By the time the British Raj took an interest in conquering the Sikhs in 1848–49, they were joined by opportunistic tribes such as the Janjua, Gakhars and Awans who had lost control of centuries-old ancestral kingdoms and sought revenge. Tai Yong Tan says that "Besides being impressed with their track record, the British saw in them, with their traditional and historical enmity against the Sikhs, an effective counterpoise against the latter."[26]

The Janjua rebellion against the Sikh empire was not a war against the Sikh faith, but a political rebellion, as the Janjua were initially keen allies to the Sukerachakia Misl with some Janjuas actually converting to the Sikh faith.[27]


The tribal system of loyalty to the clan is still adhered to, and they tend to only align with other tribes of equally high social rank and reputation.[28]

Martial roles

During the nineteenth century, the British rulers of India acknowledged the martial potential of the Janjua, designating them as a martial race. Peter Karsten says that they "... were held to be among the best Muslim soldiers, and were also the only really pure Rajputs in the plains of Punjab' ... the British preferred their Martial races to be as socially exclusive as they were themselves."[29] During this period, due to their high aristocratic status, Janjua princes refused to serve in any regiment that was not commanded by either a Janjua or another commander of equal social standing. This preference was honoured by the British honoured when selecting regiments for them.[30]

The Janjua were also among the Indian forces who took part in both World War I and World War II. The tribes of Jhelum and Rawalpindi, near to Islamabad, supplied the largest numbers.[31]

Notable people

  • Raja Shah Nawaz Khan (Matore, January 1914) was a freedom fighter and Major General for the Indian National Army and a close aide of Subhas Chandra Bose. He was famously tried by the British Raj in the Red Fort Trial in 1945,[31][need quotation to verify][32][need quotation to verify] represented by Jawaharlal Nehru himself. After the partition of India and Pakistan, Raja Shah Nawaz Khan stayed in India. He chaired the enquiry into the death of Subhas Chandra Bose in 1956, and later became an Indian Government Central Minister.


Janjuas are spread throughout the Punjab as well as adjacent regions. The vast majority of Janjua are Muslim and live in eastern Pakistan. Divided into Sub branch as Jats Additionally, There are Sikh and Hindu Janjuas who reside principally in north western India.[33]


  1. ^ The Jhelum Gazetteer, Sang-e-Meel, 2004, p. 96
  2. ^ Despotism on Trial: History of Balban and His Successors Radhey Shyam, Publ Y.K. Publisher, 1992, 213
  3. ^ http://tribune.com.pk/story/444417/is-the-pakistan-army-martial/
  4. ^ Journal of Central Asia, Vol. XIII, no.1, 1990 p. 79
  5. ^ The Life and Times of Humāyūn by Ishwari Prasad, Published by Orient Longmans, 1956, p. 36
  6. ^ Temples of Koh-e-Jud & Thar: Proceedings of the Seminar on Shahiya Temples of the Salt Range, Held in Lahore, Pakistan by Kamil Khan Mumtaz, Siddiq-a-Akbar, Publ Anjuman Mimaran, 1989, p. 8
  7. ^ Panjāb Under the Great Mughals, 1526–1707 by Bakhshish Singh Nijjar, Thacker 1968, p. 191
  8. ^ Khizr Tiwana, the Punjab Unionist Party and the Partition of India, Ian Talbot, Publ Routledge, 1996, pp. 21–22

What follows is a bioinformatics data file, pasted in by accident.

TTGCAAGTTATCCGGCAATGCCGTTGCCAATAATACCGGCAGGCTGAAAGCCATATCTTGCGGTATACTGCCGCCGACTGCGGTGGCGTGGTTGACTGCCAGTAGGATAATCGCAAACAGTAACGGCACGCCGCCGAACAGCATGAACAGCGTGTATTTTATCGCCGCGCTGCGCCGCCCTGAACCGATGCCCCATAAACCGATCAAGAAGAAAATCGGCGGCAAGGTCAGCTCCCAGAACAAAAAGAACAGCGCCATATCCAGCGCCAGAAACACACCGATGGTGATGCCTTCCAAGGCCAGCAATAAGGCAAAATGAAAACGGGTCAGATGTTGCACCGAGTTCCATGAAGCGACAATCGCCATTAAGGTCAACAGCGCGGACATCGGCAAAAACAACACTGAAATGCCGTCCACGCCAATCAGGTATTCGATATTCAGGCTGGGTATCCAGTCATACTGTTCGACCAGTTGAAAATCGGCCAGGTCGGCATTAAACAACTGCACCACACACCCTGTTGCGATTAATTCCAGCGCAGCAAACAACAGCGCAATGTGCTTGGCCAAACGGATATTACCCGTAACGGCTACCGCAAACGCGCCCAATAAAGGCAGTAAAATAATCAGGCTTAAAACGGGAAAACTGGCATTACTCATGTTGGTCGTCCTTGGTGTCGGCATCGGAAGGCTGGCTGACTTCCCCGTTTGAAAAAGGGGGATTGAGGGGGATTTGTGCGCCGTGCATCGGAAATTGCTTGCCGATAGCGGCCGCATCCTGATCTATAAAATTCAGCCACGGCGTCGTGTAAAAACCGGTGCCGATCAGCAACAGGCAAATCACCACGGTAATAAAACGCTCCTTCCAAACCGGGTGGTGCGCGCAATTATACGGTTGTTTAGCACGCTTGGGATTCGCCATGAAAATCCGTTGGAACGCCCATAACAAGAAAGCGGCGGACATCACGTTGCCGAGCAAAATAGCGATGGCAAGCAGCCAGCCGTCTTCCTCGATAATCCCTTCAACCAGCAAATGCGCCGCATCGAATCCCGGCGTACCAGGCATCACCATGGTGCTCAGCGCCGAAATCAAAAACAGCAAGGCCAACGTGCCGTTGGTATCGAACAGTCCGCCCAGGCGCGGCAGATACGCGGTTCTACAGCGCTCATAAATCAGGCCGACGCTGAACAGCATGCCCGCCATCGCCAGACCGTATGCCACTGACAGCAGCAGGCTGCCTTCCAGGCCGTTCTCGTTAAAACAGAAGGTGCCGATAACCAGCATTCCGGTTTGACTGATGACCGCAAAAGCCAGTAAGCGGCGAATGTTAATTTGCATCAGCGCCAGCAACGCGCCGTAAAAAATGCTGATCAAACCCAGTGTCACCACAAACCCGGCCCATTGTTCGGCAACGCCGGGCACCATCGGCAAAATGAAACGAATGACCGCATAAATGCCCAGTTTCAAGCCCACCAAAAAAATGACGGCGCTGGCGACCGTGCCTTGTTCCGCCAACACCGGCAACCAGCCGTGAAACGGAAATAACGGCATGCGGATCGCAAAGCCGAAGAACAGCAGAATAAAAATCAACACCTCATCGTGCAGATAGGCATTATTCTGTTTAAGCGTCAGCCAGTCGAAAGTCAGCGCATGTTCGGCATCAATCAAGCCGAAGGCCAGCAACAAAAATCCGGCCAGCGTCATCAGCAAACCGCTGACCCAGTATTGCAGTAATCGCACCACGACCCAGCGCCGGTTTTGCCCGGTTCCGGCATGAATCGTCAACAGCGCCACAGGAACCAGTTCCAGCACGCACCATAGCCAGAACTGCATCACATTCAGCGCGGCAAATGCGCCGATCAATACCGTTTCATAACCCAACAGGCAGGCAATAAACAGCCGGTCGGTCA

9. ^ Archaeological reconnaissances in north-western India and south-eastern Iran, M. A. Stein, London 1936, p. 46
  10. ^ The Land of the Five Rivers and Sindh: Sketches, Historical and Descriptive David Ross, Publ.Languages Dept., Punjab, 1970, p. 153
  11. ^ Khizr Tiwana, the Punjab Unionist Party and the Partition of India: by Ian Talbot, Routledge 1996, p. 21
  12. ^ Culture and Political History of Kashmir by Prithivi Nath Kaul Bamzai, MD Publ. Ltd., 1994, p. 537
  13. ^ Hari Singh Nalwa – Champion of the Khalsaji By Vanit Nalwa, p. 201
  14. ^ Hari Singh Nalwa by Surinder Singh Johar, Sagar Publ 1982, p. 201
  15. ^ The Panjab past and present By Punjabi University. Dept. of Punjab Historical Studies Published by Dept. of Punjab Historical Studies, Punjabi University., 1981 Item notes: v. 15 Original from the University of California page 372
  16. ^ Advanced History of the Punjab, GS Chhabra, New Academic Pub. Co., 1968, p. 73
  17. ^ Life and Accomplishments of Sardar Hari Singh Nalwa, Marshal of the Khalsa Gurabacana Siṅgha Naīara, Dharam Prachar Committee 1993, p. 32
  18. ^ The Campaigns of General Hari Singh Nalwa Gurabacana Siṅgha Naīara, Punjabi University 1995, p. 96
  19. ^ A History of Sikh Rule in Kashmir, 1819–1846 RK Parmu, Published by Dept. of Education 1977, p. 126
  20. ^ Nalwa, Vanit (2009). Hari Singh Nalwa – Champion of the Khalsaji. Khalsaji: Hari Singh Nalwa. p. 61. ISBN 978-81-7304-785-5. 
  21. ^ Kashmiris Fight for Freedom : 1819–1946 Muhammad Yusuf Saraf, Ferozsons 1977, p. 78
  22. ^ Culture and Political History of Kashmir by Prithivi Nath Kaul Bamzai, MD Publ. Ltd., 1994, pp. 537, 669, 670
  23. ^ Imperial Gazetteer of Kashmir and Jammu, Sang e Meel, 2002, pp. 9, 34
  24. ^ History of Operations in Jammu & Kashmir, 1947–48 by Sri Nandan Prasad, Dharm Pal, Govt. of India 1987, p. 4
  25. ^ Kashmiris Fight for Freedom by Muhammad Yusuf Saraf, Ferozson 1977, p. 78
  26. ^ Tan, Tai Yong (2005). The Garrison State: The Military, Government and Society in Colonial Punjab 1849–1947. Sage. pp. 61–62. 
  27. ^ Sikhism and Punjab's HeritageWazir Singh, Publication Bureau, Punjabi University 1990, p. 160
  28. ^ The Aftermath of Partition in South Asia Gyanes Kudaisya, London 2000, p. 207
  29. ^ Karsten, Peter (1998). Recruiting, Drafting, and Enlisting (Military and Society, 1). p. 119. 
  30. ^ The Garrison State, Tan Tai Yong, Sage Pub. Inc, p. 75
  31. ^ a b A Hundred Horizons, Sugata Bose, 2006 USA, p. 136
  32. ^ The I. N. A. Heroes: Autobiographies of Maj. Gen. Shahnawaz, Col. Prem K. Sahgal by Prem Kumar Sahgal, Shah Nawaz Khan, Gurbakhsh Singh Dhillon, Hero Publ.1946, pp. 15, 50
  33. ^ Sikhism and Punjab's Heritage by Wazir Singh, Publication Bureau, Punjabi University 1990, p. 160